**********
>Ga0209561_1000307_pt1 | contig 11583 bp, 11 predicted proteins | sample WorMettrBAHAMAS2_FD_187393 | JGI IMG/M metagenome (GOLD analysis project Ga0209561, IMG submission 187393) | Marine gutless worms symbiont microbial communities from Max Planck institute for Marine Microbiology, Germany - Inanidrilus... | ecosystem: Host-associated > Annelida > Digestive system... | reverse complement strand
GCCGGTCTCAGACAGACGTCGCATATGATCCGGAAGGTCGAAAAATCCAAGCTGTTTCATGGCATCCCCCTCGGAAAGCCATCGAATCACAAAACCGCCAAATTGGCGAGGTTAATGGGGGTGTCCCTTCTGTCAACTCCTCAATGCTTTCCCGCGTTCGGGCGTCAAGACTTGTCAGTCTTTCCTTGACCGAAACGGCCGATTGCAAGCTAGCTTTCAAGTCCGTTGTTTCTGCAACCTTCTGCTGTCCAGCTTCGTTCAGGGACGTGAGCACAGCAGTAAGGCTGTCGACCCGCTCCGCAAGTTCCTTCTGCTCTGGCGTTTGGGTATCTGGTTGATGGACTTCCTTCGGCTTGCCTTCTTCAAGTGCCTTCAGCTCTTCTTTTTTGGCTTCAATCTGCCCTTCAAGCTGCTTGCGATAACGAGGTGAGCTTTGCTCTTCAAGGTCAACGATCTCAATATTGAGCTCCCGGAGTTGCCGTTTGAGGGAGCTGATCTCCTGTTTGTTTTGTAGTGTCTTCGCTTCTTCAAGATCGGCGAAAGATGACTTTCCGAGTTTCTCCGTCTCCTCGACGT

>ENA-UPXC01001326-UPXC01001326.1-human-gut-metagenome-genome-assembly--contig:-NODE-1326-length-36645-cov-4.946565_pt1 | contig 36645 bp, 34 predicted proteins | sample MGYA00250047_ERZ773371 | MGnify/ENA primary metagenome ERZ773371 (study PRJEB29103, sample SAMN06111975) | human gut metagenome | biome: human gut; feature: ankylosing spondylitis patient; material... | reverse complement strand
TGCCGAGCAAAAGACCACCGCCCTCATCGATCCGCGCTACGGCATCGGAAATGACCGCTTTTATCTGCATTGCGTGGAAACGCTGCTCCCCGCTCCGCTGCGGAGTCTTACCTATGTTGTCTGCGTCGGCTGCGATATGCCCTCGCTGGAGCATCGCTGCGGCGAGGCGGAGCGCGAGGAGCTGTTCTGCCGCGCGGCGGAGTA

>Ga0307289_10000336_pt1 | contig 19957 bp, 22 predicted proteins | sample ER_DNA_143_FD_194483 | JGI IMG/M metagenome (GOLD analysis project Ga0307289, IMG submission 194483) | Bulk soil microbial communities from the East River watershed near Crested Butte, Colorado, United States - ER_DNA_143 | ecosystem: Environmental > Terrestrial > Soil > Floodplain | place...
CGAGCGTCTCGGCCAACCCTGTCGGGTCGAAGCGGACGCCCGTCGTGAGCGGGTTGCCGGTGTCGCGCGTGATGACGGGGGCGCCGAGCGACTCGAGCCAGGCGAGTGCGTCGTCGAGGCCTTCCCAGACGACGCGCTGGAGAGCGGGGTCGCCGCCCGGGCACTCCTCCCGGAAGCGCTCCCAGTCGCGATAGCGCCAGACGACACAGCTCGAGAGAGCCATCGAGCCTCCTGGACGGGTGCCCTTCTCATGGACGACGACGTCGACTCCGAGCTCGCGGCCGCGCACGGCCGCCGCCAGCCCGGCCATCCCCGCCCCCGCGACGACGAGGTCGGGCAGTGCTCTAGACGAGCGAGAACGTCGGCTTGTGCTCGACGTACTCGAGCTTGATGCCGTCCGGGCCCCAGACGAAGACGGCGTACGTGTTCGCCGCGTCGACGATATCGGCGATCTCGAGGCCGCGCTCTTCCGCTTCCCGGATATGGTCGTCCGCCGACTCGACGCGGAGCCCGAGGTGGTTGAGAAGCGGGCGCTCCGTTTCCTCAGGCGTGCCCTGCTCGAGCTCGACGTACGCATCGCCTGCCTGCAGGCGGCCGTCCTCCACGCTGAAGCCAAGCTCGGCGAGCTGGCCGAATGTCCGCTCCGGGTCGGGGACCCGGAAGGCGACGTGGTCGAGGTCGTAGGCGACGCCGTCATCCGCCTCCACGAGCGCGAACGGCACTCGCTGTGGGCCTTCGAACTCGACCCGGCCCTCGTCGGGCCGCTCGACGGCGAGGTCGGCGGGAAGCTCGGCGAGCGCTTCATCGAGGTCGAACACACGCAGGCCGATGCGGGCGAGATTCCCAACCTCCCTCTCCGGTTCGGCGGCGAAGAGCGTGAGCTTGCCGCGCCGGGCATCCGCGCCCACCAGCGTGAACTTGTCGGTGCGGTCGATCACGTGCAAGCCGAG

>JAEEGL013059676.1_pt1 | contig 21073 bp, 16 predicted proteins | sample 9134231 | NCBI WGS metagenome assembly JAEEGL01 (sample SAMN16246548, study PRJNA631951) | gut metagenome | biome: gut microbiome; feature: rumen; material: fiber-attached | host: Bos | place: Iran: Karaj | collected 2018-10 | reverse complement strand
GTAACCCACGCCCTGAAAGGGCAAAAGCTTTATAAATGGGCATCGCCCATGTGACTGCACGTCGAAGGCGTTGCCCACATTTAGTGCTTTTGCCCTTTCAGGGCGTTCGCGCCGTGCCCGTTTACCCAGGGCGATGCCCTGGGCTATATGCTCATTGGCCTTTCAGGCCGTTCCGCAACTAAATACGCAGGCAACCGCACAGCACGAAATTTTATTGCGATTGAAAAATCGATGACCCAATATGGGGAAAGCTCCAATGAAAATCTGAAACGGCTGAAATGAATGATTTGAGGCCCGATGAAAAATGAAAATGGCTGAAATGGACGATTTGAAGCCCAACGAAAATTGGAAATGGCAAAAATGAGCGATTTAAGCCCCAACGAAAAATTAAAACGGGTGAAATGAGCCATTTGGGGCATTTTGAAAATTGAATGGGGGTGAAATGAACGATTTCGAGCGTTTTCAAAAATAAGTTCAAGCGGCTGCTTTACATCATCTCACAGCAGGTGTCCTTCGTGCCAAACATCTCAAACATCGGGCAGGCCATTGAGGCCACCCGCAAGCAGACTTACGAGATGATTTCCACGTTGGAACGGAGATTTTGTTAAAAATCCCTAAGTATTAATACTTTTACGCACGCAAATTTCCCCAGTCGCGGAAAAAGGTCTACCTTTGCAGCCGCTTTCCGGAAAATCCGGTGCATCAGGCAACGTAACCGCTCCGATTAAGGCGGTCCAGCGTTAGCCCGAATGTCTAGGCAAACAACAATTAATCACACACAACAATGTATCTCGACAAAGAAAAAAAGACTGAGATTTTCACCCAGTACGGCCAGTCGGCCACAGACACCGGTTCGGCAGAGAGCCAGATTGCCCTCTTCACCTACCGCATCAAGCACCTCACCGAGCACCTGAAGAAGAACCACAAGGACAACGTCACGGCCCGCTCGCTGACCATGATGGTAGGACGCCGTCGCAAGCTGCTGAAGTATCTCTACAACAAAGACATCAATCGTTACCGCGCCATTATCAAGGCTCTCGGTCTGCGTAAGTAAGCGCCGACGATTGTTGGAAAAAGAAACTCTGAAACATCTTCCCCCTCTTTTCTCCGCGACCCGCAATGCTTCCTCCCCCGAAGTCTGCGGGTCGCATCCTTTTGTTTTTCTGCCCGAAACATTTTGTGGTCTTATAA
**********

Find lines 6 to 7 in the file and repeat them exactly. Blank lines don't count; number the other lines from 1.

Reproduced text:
CGAGCGTCTCGGCCAACCCTGTCGGGTCGAAGCGGACGCCCGTCGTGAGCGGGTTGCCGGTGTCGCGCGTGATGACGGGGGCGCCGAGCGACTCGAGCCAGGCGAGTGCGTCGTCGAGGCCTTCCCAGACGACGCGCTGGAGAGCGGGGTCGCCGCCCGGGCACTCCTCCCGGAAGCGCTCCCAGTCGCGATAGCGCCAGACGACACAGCTCGAGAGAGCCATCGAGCCTCCTGGACGGGTGCCCTTCTCATGGACGACGACGTCGACTCCGAGCTCGCGGCCGCGCACGGCCGCCGCCAGCCCGGCCATCCCCGCCCCCGCGACGACGAGGTCGGGCAGTGCTCTAGACGAGCGAGAACGTCGGCTTGTGCTCGACGTACTCGAGCTTGATGCCGTCCGGGCCCCAGACGAAGACGGCGTACGTGTTCGCCGCGTCGACGATATCGGCGATCTCGAGGCCGCGCTCTTCCGCTTCCCGGATATGGTCGTCCGCCGACTCGACGCGGAGCCCGAGGTGGTTGAGAAGCGGGCGCTCCGTTTCCTCAGGCGTGCCCTGCTCGAGCTCGACGTACGCATCGCCTGCCTGCAGGCGGCCGTCCTCCACGCTGAAGCCAAGCTCGGCGAGCTGGCCGAATGTCCGCTCCGGGTCGGGGACCCGGAAGGCGACGTGGTCGAGGTCGTAGGCGACGCCGTCATCCGCCTCCACGAGCGCGAACGGCACTCGCTGTGGGCCTTCGAACTCGACCCGGCCCTCGTCGGGCCGCTCGACGGCGAGGTCGGCGGGAAGCTCGGCGAGCGCTTCATCGAGGTCGAACACACGCAGGCCGATGCGGGCGAGATTCCCAACCTCCCTCTCCGGTTCGGCGGCGAAGAGCGTGAGCTTGCCGCGCCGGGCATCCGCGCCCACCAGCGTGAACTTGTCGGTGCGGTCGATCACGTGCAAGCCGAG

>JAEEGL013059676.1_pt1 | contig 21073 bp, 16 predicted proteins | sample 9134231 | NCBI WGS metagenome assembly JAEEGL01 (sample SAMN16246548, study PRJNA631951) | gut metagenome | biome: gut microbiome; feature: rumen; material: fiber-attached | host: Bos | place: Iran: Karaj | collected 2018-10 | reverse complement strand